ARIZONA NEWS

Overdose inside Arizona prison points to larger problem, concern for state leaders

Mar 28, 2023, 4:35 AM | Updated: 7:59 am

(Pexels Photo)...

(Pexels Photo)

(Pexels Photo)

PHOENIX — At 7:08 p.m. on Wednesday, Nov. 2, 2022, three inmates were found unconscious inside a maximum security unit at Lewis Prison in Buckeye.

Within two minutes, Arizona Department of Corrections, Rehabilitations and Reentry staff administered Narcan, the drug used to combat narcotics overdoses, into the left nostril of a prisoner, according to documents obtained by KTAR News. The prisoner did not respond to the treatment.

Four minutes later, another dose goes into the left nostril with no response, according to documents.

By the top of the hour, the inmate was described as breathing but not coherent, documents said. A total of two prisoners were taken to a hospital in ambulances for treatment.

The incident illustrates an issue the state’s top corrections official admits is happening in what are supposed to be secure prisons in Arizona.

Narcotics are making their way into correctional facilities and in some cases, leading to emergency situations.

The scope of overdoses and how the drugs are making it into prisons are top concerns for Arizona Gov. Katie Hobbs, who took office in January.

“I think this is why transparency is so important, because it sounds like a lot of stuff has happened that maybe has been tried to be covered up,” Hobbs, when told of the Lewis overdoses, said in an exclusive interview.

“It wouldn’t surprise me”

The unconscious prisoners weren’t the only discovery made at Lewis Prison on that night in November.

About two hours after the prisoners were found, staff searched the inmates and dormitory and found two small strips of suboxone, according to documents.

Suboxone is one of the main treatments for opioid addiction. The strips belonged to another inmate, who was moved out of the unit, according to documents.

The presence of drugs and treatment for addiction in facilities became a startling reality for Hobbs in her first 100 days.

“It’s not necessarily something I campaigned on, but in terms of the priorities of state agencies and work that needs to be done, [corrections] is very high on the list,” Hobbs said.

The spotlight has already been shined at the county level.

Maricopa County Sheriff Paul Penzone announced in January that a detention officer was caught attempting to smuggle fentanyl and methamphetamine into the Lower Buckeye Jail.

The discovery worried Penzone enough that he’s installing machines to detect drugs and other contraband on employees at jails. Penzone called the policy a “legacy moment” for the agency.

Hobbs said she wouldn’t be shocked to hear the same type of employee misconduct happening at the state level.

“I think the idea of drugs being smuggled into correctional facilities is not new and I’m not aware of anything specific, but it wouldn’t surprise me to find something like that,” Hobbs said.

The roots of the problem

For Hobbs, there isn’t a singular problem.

She believes former Gov. Doug Ducey’s administration didn’t do enough to address prison issues through ADCRR, especially when it came to health care and overall culture within the walls of the facilities.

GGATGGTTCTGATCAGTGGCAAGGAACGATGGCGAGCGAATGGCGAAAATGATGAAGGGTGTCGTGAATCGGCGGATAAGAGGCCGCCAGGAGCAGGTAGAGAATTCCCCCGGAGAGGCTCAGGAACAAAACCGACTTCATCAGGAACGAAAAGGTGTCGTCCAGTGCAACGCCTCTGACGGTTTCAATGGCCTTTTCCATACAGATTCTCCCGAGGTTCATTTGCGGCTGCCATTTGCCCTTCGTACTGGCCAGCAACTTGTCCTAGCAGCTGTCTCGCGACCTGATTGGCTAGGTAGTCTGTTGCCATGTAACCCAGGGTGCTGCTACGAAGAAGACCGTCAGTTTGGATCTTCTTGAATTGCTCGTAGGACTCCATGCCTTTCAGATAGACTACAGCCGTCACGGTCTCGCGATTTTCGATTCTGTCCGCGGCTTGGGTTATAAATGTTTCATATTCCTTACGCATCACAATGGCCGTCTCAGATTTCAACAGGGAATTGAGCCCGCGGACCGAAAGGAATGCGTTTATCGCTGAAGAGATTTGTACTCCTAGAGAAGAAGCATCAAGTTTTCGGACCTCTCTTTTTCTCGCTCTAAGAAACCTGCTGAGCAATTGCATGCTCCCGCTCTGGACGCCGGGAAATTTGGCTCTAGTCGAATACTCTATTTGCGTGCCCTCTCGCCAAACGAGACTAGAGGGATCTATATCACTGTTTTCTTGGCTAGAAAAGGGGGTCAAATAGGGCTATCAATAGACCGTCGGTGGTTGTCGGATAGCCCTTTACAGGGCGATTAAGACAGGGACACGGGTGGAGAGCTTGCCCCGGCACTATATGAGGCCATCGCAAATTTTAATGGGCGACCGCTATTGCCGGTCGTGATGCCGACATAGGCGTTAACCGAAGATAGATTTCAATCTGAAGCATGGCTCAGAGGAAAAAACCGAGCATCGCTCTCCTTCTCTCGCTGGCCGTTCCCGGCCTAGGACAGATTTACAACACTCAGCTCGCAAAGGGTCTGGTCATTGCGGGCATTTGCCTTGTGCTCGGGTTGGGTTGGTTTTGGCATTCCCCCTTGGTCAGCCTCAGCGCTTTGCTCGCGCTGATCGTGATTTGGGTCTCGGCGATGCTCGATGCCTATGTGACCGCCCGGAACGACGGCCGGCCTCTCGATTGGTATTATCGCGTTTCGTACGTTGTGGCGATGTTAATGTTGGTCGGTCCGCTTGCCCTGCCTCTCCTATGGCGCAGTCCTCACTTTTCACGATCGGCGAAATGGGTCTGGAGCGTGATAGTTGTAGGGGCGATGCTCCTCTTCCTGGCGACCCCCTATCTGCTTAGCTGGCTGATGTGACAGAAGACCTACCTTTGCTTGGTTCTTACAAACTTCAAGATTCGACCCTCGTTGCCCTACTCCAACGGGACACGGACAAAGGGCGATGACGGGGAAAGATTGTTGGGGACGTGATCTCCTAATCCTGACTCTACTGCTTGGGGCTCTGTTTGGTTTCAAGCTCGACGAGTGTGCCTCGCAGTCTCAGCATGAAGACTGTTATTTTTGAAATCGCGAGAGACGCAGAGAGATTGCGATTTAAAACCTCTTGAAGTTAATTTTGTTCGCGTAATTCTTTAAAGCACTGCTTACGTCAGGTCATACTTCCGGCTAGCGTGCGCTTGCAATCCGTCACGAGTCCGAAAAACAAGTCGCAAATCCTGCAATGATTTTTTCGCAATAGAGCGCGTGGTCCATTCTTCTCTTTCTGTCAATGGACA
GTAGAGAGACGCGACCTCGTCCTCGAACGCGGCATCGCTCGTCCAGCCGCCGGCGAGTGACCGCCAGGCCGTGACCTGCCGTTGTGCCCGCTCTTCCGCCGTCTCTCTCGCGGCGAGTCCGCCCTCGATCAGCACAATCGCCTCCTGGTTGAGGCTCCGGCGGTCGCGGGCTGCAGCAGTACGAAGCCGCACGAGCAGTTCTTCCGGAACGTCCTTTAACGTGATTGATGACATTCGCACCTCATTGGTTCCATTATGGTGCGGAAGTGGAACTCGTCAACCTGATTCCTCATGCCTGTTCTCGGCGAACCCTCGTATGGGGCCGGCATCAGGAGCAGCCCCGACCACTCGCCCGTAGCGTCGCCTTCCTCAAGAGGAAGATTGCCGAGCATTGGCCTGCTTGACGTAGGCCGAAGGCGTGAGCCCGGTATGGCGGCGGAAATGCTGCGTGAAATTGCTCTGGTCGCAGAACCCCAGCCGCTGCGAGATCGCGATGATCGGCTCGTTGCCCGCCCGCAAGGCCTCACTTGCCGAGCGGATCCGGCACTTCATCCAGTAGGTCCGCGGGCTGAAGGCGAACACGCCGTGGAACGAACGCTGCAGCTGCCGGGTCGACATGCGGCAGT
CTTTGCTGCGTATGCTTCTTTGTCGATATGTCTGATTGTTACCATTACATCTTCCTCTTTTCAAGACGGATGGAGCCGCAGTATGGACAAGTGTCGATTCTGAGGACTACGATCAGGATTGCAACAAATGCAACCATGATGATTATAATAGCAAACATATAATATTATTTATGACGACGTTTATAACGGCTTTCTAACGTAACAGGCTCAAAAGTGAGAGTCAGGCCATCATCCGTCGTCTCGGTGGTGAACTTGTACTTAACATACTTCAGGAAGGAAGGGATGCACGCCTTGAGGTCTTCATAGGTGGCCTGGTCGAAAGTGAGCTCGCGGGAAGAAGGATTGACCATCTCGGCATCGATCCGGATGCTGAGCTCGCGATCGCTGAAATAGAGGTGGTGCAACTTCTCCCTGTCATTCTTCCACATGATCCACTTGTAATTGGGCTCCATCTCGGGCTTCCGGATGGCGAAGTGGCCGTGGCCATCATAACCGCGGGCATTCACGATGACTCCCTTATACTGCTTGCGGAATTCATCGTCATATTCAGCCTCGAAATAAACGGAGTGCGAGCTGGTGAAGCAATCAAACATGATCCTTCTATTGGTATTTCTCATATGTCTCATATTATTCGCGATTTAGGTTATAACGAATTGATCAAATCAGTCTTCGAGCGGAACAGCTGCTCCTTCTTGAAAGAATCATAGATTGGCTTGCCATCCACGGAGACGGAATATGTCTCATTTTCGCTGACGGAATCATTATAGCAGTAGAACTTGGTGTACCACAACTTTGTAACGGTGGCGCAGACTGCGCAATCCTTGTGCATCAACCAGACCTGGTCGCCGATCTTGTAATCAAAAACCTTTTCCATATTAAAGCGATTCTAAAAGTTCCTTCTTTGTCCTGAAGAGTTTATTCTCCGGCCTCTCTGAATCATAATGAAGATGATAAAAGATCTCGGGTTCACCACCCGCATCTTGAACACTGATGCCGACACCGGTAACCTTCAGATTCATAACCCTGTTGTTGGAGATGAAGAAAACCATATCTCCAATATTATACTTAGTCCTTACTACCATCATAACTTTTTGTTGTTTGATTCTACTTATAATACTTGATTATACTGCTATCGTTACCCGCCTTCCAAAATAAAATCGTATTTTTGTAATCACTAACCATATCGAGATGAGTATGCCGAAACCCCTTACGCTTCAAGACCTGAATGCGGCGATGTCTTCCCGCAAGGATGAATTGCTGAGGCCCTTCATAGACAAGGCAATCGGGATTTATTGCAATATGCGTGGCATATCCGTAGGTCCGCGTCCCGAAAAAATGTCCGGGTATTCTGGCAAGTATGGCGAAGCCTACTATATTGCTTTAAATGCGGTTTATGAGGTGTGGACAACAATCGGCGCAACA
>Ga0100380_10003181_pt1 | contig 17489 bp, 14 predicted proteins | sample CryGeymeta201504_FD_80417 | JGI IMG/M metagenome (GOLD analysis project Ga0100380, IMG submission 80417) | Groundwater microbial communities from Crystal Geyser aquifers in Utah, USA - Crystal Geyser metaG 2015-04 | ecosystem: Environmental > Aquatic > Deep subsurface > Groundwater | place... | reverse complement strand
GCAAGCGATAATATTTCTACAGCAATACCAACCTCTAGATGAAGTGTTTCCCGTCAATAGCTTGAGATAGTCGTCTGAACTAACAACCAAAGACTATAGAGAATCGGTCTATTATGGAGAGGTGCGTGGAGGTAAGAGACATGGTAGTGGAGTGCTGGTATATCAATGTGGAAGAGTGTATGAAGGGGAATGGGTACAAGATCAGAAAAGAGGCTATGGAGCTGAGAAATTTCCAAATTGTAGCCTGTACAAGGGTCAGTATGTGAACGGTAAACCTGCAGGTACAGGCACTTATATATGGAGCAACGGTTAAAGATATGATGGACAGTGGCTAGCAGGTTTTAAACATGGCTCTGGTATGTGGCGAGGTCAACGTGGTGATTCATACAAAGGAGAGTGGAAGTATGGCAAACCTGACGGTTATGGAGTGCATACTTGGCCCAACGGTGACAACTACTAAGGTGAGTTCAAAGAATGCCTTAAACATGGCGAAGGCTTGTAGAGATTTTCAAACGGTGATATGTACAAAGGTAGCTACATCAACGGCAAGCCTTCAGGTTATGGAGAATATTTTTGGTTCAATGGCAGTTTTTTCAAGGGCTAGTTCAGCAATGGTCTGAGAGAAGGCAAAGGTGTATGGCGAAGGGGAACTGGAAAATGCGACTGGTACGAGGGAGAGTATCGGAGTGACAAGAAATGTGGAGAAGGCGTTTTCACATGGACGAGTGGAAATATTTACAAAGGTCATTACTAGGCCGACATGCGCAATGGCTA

Arizona paid $1.1 million in contempt of court fines in February 2021 for failing to follow through on its promises to improve inmate care, marking the second time the state faced penalties for remaining noncompliant with many elements of a then-six-year-old deal.

In 2018, Arizona was hit with a $1.4 million contempt fine regarding the same problems.

The fines came under two corrections directors appointed by Ducey — Charles Ryan and David Shinn.

“This is an agency — that I think in all honestly — the previous administration just kind of did not want to deal with and was happy to let [former] director [Shinn] do whatever they wanted and not really address the root of these problems,” Hobbs said.

Daniel Scarpinato, Ducey’s former chief of staff, disagreed with Hobbs’ assessment.

Scarpinato said the administration “was focused on securing justice for victims and second chances for prisoners who had paid their debt to society and were reentering the general population.”

“Katie Hobbs’ priorities appear to be ending the death penalty for convicted murderers and taking better care of the prisoners while they’re in jail,” Scarpinato said in a statement to KTAR News.

“That’s her prerogative, but she’d be better served by laying out her own positive agenda than looking backwards and throwing rocks at the prior administration.”

One of Hobbs’ first executive orders established a 12-person commission to oversee the state’s prison system.

She ordered the commission to produce a preliminary report on the conditions and recommendations for improvements to Arizona prisons by Nov. 15.

The order was a result of a judge — the same judge who previously imposed the contempt of court fines against the state — mandating changes ADCRR needs to make in short order.

Some of those changes, such as ensuring there are enough qualified staff members, were included in Hobbs’ order.

“I think that when you have lower staffing levels than are maybe recommended or lack of oversight, that makes things ripe for that kind of misconduct and really exploiting a population that there’s not really a lot of sympathy for,” Hobbs said.

Regardless, it’s now on Hobbs and Ryan Thornell, Arizona’s new corrections director, to reverse prison drug problems.

“We also know there’s substance use within our facilities,” Thornell said. “That’s an issue in corrections that we’ve been battling for decades.”

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Overdose inside Arizona prison points to larger problem, concern for state leaders